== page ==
Do You Beg Off?
MANY are the ways in which people keep begging off from accepting responsibility. For example, the New York Times, February 3, 1969, reported that upward of 15,000 husbands and fathers were declared delinquent by New York City’s Welfare Department. In the past few years these men have failed to pay for the support of their wives and children as ordered by the Family Court. Together they were in arrears to the extent of $26 million. They begged off from fulfilling their obligations.
And there are many other examples. Abandoning of infants at the doors of hospitals or church buildings by unwed mothers is a common instance of begging off from accepting the responsibility for having brought a child into the world. The numberless unwed teen-age fathers, by and large, have begged off from accepting any responsibility for having sired a human creature.
Today there is even a movement afoot that would make begging off from obligations legal. Some insurance associations wish to abandon what is known as the “fault concept” in the case of auto accidents. However, as Trial magazine of February–March, 1969, reported, the American Bar Association went on record at a recent convention as condemning this tendency. It upheld the fault concept: that to the extent an automobile driver is at fault in an accident he can be held liable for the harm caused by it.
We all need to be on guard against the tendency to beg off. Why? Because fallen human nature is prone to go according to the lines of least resistance, one of which is begging off from fulfilling one’s obligations or from accepting responsibility. At times this begging off may be known only to ourselves—and to God. It may well be that the Hebrew prophet Jonah alone knew of his begging off from the commission to warn the great city of Nineveh of its impending doom as commanded by his God Jehovah. But God did not let him get away with it!—Jonah 1:1–3:10.
The Creator purposed that humans shoulder responsibility. That is why he endowed us with a mind, with the ability to reason, and with a conscience, able to distinguish between right and wrong. It might be said that we are responsible for all the good we are able to do.
Marriage is filled with challenges in regard to duty. A marriage may have more tribulation by far than either mate bargained for. What will one do? Take the line of least resistance by begging off, suing for a separation or a divorce? More often than not the right and loving thing to do would be to heed the advice of the apostle Paul: “Are you bound to a wife? Stop seeking a release.” (1 Cor. 7:27) Those who remain true to their word in this or any other relationship are commended by the psalmist David: “O Jehovah, who will be a guest in your tent? . . . He [who] has sworn to what is bad for himself, and yet he does not alter.” Yes, God approves of those who stand by their word regardless of the cost, those who do not readily beg off.—Ps. 15:1, 4.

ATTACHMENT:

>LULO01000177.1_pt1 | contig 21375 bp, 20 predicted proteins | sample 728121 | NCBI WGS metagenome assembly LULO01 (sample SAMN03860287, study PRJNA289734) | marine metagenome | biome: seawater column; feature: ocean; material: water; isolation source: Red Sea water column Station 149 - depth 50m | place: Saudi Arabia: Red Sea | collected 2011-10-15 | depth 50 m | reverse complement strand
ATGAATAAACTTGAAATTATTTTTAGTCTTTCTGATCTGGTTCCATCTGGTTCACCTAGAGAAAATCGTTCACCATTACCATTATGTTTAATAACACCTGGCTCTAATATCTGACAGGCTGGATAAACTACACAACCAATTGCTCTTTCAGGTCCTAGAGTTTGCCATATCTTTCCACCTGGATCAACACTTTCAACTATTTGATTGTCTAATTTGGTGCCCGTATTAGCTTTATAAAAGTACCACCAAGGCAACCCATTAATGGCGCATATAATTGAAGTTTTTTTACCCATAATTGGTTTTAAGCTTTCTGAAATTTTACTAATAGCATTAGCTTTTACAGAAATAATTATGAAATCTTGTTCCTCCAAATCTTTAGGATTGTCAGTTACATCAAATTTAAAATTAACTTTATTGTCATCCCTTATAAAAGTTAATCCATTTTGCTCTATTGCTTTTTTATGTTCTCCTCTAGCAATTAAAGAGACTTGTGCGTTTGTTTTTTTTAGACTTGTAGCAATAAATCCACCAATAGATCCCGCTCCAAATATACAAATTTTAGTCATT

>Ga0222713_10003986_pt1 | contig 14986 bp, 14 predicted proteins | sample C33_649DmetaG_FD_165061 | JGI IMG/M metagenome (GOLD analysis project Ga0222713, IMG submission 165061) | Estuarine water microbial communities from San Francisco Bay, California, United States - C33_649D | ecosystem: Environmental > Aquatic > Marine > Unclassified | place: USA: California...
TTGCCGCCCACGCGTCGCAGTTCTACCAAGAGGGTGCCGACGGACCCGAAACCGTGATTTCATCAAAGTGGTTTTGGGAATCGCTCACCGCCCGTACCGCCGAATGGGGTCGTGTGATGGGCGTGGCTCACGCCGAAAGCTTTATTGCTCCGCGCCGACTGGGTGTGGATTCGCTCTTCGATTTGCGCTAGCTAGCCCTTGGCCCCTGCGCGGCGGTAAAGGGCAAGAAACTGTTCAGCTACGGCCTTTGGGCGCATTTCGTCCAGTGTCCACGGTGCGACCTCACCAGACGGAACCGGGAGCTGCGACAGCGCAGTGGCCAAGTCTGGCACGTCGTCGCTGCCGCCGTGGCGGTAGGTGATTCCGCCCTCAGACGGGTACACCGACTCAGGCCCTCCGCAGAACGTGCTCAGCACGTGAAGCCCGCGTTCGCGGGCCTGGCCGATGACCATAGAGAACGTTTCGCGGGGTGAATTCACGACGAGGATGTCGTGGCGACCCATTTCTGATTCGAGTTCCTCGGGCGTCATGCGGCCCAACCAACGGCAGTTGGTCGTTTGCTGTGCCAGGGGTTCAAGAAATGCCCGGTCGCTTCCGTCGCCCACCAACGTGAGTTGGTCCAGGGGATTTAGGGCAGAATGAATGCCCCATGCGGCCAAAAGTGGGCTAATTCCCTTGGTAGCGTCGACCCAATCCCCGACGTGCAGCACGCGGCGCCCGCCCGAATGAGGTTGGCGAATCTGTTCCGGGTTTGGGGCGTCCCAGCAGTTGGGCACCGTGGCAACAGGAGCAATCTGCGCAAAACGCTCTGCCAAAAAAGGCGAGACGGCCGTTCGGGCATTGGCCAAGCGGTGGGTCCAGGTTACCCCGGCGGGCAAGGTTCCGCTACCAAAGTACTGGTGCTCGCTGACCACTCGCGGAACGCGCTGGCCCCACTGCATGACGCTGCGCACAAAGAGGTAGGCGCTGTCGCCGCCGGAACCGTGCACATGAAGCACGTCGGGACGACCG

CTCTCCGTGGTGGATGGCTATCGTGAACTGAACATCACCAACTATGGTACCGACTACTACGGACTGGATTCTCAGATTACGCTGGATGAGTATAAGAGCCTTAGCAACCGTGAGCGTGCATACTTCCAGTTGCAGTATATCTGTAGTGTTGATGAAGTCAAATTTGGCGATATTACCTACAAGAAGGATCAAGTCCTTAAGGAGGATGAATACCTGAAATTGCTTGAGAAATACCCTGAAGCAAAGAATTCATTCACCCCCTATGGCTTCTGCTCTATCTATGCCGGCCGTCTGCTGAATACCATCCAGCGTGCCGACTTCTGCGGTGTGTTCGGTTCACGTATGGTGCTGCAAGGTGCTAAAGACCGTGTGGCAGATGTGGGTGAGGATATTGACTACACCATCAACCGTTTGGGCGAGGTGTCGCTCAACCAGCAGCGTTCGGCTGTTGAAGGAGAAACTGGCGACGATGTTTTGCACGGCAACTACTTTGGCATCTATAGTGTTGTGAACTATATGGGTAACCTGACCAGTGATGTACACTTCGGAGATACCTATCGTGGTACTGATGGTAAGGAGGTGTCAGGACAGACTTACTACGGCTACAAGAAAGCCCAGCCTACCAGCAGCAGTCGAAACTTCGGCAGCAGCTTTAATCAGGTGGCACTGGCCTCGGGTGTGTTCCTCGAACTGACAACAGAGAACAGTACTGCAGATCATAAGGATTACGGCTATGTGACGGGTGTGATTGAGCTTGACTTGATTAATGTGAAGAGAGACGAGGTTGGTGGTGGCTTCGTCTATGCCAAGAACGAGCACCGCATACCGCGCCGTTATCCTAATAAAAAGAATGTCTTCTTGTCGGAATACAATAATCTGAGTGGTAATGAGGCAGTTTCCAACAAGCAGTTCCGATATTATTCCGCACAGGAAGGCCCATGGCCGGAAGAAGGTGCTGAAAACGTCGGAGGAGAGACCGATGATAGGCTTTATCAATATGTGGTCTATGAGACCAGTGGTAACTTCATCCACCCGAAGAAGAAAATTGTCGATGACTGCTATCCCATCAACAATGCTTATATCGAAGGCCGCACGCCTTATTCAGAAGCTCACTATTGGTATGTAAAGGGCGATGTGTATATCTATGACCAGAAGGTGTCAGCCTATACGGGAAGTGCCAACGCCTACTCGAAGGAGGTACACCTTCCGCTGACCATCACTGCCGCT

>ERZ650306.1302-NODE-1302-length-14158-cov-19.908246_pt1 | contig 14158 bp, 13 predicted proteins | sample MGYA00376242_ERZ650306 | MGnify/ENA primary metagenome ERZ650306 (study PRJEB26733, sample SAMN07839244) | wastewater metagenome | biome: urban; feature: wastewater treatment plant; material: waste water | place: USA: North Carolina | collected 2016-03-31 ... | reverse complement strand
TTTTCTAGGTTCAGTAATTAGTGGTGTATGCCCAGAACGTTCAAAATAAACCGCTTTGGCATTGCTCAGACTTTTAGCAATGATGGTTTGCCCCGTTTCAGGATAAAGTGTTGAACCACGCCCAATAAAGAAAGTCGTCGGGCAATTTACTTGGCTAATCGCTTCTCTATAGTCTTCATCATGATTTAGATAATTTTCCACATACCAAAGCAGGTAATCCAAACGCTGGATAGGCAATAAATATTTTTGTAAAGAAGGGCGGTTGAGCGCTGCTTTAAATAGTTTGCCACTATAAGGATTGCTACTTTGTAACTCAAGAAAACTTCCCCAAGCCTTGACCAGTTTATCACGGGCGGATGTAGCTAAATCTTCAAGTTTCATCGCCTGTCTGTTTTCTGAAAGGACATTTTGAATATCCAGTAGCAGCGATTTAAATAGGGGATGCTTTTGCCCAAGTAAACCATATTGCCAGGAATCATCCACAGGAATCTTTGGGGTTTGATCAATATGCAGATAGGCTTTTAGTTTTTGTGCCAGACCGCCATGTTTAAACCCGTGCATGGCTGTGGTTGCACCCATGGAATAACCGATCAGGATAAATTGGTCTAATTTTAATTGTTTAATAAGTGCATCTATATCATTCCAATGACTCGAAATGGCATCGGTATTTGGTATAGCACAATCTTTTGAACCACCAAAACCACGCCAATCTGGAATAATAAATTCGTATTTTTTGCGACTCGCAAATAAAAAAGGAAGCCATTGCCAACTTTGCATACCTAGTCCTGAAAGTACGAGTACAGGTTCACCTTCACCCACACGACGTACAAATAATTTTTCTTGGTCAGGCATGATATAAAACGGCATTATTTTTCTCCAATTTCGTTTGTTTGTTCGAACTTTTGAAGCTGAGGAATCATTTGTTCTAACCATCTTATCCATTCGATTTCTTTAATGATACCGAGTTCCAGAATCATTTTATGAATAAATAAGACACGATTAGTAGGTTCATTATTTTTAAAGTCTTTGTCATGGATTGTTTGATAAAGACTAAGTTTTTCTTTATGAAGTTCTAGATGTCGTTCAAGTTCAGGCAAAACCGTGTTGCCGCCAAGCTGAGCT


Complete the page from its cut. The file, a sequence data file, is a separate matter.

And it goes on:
Are you a parent? Then you have a twofold obligation in this regard. On the one hand, you have the obligation to instill in your children right principles and habits, such as honesty and orderliness. Do not let them beg off; do not let them get away with things by pleading, “Do I have to do that?” And on the other hand, you have the obligation of setting a good example. Perhaps more than anything else, failure of parents to implement their instruction by right example accounts for the generation gap.
In particular should the Christian minister be on guard against begging off, either by failing to fulfill his obligations or by refusing to accept responsibility. He has the obligation to study God’s Word, to associate with fellow Christians at congregational assemblies and to share in the field ministry. He may not beg off from these basic obligations because of love of pleasure, love of ease or fear of man. He is a steward of his capacities, powers and opportunities and must be faithful to his stewardship.—1 Cor. 4:1, 2.
Then again, there are calls for full-time preaching at home and abroad. There are opportunities for serving where the need for Christian ministers is greater. There is also the call to serve one’s Christian brothers in some capacity. Many are responding, but still there are those who, apparently, beg off for no good reason. Could you heed the call to serve more fully? Have you begged off from accepting responsibility for little or no good reason? These are soul-searching questions that many Christian ministers would do well to ask themselves. Of today, even more than of Jesus’ day, it can be said: “The harvest is great, but the workers are few.” (Matt. 9:37) Do not be like those who begged off from attending a “grand evening meal” that Jesus spoke about in a parable.—Luke 14:16-24.
Yielding to the tendency to beg off can have serious consequences, such as loss of happiness, if not also loss of life. That is why the apostle Paul warned: “See that you do not beg off from him who is speaking. For if they did not escape who begged off from him who was giving divine warning upon earth, much more shall we not if we turn away from him who speaks from the heavens. Wherefore . . . let us continue to have undeserved kindness, through which we may acceptably render God sacred service with godly fear and awe.”—Heb. 12:25, 28.
What will help you not to beg off from obligations? Love of God, with all one’s heart, mind, soul and strength, and loving one’s neighbor as oneself will prove to be of the greatest help. Appreciation of the urgency of the times in which we are living will also help. And so will appreciating the immediate and eventual rewards from not begging off. And what are they? Peace of mind, satisfaction, contentment and God’s approval resulting in everlasting life.—Mark 12:29-31.